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  • The Forgotten Mac

    June 16th, 2017

    Apple spent a surprising amount of time talking about Macs at last week’s WWDC. No, not just macOS High Sierra, but in introducing new hardware, and talking about forthcoming products. While Apple normally doesn’t say much about future gear, this time they couldn’t stop talking; well, mostly.

    But that doesn’t mean we have the full roadmap.

    Yes, we know that an iMac Pro — an iMac with workstation features that starts at $4,999 — will ship in December. Well, perhaps it’ll be like the 2013 Mac Pro, in which a few will leave the factory, but most won’t show up in your hands until early in 2018.

    There will be a new Mac Pro in our future. Apple continues to promise something modular that will probably arrive next year, along with a replacement for the now-departed Thunderbolt display. You can certainly speculate heavily about what will be done. More than likely, the parts used in the 2018 Mac Pro will resemble the iMac Pro, but maybe it’ll offer the 22-core Intel Xeon as an option along with other enhancements. No doubt it’ll be easy to add and remove stuff inside, and perhaps Apple will demonstrate the ease of upgrading at a media event. Since that has become such an important issue, I suspect Apple won’t let down its remaining pro users.

    The display? Well, they could have delivered a 5K monitor last year. Instead, they ceded that opportunity to LG. So where does Apple go next? 8K to support the new generation of high-resolution digital movie cameras, or 10K to allow you to view such fare at full resolution, with space to edit in a new version of Final Cut Pro X?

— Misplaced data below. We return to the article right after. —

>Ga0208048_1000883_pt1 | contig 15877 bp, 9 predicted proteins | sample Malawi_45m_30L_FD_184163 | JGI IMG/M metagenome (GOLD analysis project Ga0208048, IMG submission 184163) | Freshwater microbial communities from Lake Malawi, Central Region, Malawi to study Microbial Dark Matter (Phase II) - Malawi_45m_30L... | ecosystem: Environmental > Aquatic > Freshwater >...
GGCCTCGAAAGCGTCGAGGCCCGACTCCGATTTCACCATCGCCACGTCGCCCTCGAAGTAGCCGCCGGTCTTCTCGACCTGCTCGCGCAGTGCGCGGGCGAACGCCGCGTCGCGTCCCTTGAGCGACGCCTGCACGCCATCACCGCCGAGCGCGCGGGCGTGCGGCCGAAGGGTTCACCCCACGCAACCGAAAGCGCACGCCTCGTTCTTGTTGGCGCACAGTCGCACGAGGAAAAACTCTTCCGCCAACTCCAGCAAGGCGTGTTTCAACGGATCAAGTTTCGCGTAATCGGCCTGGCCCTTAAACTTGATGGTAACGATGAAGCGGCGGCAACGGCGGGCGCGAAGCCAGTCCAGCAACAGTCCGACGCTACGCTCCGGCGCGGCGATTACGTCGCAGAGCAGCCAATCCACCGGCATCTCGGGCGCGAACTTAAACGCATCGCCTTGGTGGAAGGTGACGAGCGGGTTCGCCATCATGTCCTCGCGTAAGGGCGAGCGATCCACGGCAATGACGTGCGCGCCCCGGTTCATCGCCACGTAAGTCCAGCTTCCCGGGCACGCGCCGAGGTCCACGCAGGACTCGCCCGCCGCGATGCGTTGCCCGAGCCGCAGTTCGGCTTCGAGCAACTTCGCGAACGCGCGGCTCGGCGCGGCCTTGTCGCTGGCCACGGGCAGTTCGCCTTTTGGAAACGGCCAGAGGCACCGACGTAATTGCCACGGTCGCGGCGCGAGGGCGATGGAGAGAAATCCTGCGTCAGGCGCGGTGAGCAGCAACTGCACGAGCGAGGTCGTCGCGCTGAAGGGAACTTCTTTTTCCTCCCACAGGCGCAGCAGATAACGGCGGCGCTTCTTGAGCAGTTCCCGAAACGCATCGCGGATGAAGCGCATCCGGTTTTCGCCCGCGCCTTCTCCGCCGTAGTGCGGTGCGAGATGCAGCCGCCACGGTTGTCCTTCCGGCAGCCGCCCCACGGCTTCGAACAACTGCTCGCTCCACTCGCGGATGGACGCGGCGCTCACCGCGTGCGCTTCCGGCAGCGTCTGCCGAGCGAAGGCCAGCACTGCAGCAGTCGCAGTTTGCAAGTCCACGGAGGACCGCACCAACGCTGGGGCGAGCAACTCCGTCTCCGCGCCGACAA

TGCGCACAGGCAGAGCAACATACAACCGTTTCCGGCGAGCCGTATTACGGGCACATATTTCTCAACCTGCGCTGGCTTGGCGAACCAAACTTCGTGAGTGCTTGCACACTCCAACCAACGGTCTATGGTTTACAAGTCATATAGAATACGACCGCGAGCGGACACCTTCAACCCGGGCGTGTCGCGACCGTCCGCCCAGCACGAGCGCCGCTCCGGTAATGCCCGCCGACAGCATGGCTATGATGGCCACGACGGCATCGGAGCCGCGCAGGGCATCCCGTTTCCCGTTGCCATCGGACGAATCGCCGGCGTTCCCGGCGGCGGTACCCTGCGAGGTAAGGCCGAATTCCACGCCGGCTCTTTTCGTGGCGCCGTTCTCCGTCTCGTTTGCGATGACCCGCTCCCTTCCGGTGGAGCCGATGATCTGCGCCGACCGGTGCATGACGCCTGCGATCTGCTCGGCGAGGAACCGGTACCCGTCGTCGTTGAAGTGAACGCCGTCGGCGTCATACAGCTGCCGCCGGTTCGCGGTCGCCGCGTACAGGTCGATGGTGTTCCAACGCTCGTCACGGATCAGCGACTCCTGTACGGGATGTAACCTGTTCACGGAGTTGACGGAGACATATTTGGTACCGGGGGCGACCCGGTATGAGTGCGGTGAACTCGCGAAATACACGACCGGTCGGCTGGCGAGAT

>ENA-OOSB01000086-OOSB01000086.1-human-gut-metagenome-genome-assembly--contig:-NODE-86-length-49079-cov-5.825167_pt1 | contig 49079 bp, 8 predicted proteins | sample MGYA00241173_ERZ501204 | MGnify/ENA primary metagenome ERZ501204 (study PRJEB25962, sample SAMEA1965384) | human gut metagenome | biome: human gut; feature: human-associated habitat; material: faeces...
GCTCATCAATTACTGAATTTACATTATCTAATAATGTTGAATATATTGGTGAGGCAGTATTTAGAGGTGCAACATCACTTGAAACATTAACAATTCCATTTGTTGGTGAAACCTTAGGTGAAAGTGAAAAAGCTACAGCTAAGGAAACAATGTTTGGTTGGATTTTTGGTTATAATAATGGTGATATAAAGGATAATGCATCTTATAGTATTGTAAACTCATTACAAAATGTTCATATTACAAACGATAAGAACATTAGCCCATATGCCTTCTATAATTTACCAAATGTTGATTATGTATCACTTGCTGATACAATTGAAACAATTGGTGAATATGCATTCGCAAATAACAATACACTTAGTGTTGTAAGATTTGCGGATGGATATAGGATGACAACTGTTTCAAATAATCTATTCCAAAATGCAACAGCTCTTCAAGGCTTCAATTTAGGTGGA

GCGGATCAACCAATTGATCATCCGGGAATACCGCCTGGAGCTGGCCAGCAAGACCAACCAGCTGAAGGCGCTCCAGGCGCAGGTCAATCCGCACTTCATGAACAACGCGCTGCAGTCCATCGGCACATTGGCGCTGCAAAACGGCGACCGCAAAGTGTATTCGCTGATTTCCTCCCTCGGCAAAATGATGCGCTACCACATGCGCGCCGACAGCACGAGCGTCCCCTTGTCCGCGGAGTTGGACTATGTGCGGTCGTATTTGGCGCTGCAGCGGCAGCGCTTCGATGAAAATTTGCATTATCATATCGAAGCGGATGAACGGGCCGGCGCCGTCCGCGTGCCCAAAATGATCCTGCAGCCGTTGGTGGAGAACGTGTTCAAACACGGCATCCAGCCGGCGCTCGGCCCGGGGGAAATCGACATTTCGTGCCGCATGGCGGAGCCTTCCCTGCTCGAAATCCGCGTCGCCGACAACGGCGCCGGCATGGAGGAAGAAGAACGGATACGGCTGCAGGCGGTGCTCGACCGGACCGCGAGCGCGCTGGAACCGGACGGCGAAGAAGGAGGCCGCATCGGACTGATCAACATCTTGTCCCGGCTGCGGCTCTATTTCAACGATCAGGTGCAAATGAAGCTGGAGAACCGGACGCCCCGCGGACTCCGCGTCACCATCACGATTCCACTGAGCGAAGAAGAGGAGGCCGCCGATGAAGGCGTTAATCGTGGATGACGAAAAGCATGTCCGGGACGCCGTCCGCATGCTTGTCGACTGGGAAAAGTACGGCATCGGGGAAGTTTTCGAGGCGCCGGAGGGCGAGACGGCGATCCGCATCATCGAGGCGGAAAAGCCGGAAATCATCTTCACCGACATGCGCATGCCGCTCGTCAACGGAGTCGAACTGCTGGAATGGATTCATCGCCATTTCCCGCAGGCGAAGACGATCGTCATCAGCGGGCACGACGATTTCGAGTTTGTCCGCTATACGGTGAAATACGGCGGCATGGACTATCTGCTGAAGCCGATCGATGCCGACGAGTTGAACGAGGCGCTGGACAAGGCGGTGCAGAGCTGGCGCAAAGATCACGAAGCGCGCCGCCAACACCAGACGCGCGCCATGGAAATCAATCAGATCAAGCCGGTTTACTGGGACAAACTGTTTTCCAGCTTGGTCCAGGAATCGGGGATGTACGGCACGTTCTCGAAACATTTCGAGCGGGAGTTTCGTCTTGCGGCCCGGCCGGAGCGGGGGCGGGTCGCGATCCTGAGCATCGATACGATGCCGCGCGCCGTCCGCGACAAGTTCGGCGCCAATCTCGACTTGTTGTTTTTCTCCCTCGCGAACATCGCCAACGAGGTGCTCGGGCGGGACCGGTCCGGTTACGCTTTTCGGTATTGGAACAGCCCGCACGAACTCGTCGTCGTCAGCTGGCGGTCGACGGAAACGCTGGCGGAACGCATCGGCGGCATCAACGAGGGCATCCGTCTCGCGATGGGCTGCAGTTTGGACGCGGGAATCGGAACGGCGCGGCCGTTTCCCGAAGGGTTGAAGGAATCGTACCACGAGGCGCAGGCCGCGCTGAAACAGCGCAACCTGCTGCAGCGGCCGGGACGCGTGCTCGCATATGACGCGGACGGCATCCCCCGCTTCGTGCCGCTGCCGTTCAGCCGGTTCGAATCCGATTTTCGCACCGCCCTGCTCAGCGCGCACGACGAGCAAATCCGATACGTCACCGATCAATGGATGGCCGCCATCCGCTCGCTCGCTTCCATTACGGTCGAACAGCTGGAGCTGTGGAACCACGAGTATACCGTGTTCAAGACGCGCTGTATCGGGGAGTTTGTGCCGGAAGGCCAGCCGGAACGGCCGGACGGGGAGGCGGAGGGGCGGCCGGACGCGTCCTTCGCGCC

But the last two paragraphs are mostly speculation. Lots of products were upgraded, and we have a few basics on what’s to come. With one exception.

    What’s going to happen to the Mac mini?

    The Mac mini arrived early in 2005. At $499, it was the cheapest Mac ever, although input devices and monitors were optional. By the time the Intel version arrived the following year, I suspect lots of Mac users — or Windows switchers — bought them as a great way to run macOS on the cheap.

    Over the next few years, the Mac mini even found a home in datacenters for use as cheap servers. For a time, purely as an experiment, I used one to run all of my sites. It did a pretty good job of it, but it is not built for heavy-duty 24/7 use, so I went back to a Linux blade server. Indeed, that’s how I set up the Mac mini, with a virtual machine that ran Linux and a web app known as cPanel.

    Originally upgrades were possible but difficult. You needed a putty knife or a similar implement to open the case, and if you wanted to replace the drive, it required lots of fiddling with the delicate innards. Apple delivered a $599 version that allowed you to quickly remove the bottom cover to replace RAM. Other parts were sort of accessible.

    With the 2014 revision, the Mac mini’s price returned to its original level, at $499. In exchange for paying $100 less, Apple removed the ability to replace RAM. As with Mac notebooks, it was soldered onto the logic board. Worse, there were no more configurations with quad-core Intel silicon. It was all dual-core. Even the top-of-the-line, and Apple never explained why they delivered a refresh that made a product worse.

    Indeed, I checked the choices still being offered by one web host, and I see that they are still offering 2012 Mac minis with quad-core CPUs in addition to a few dual-core 2014 models.

    Today, the Mac mini is a forgotten Mac even though it remains on the price lists. We are assured that the Mac Pro will receive a major upgrade, but Apple’s cheapest Mac remains untouched.

    Apple marketing VP Philip Schiller, when asked about the fate of the Mac mini during that early April roundtable with a handful of tech reporters, said, “On that I’ll say the Mac mini is an important product in our lineup and we weren’t bringing it up because it’s more of a mix of consumer with some pro use. So we’re focusing today specifically on the things that are important to pros. While there are some pro usage, there’s also a lot of consumer uses so we aren’t covering it today. The Mac mini remains a product in our lineup, but nothing more to say about it today.”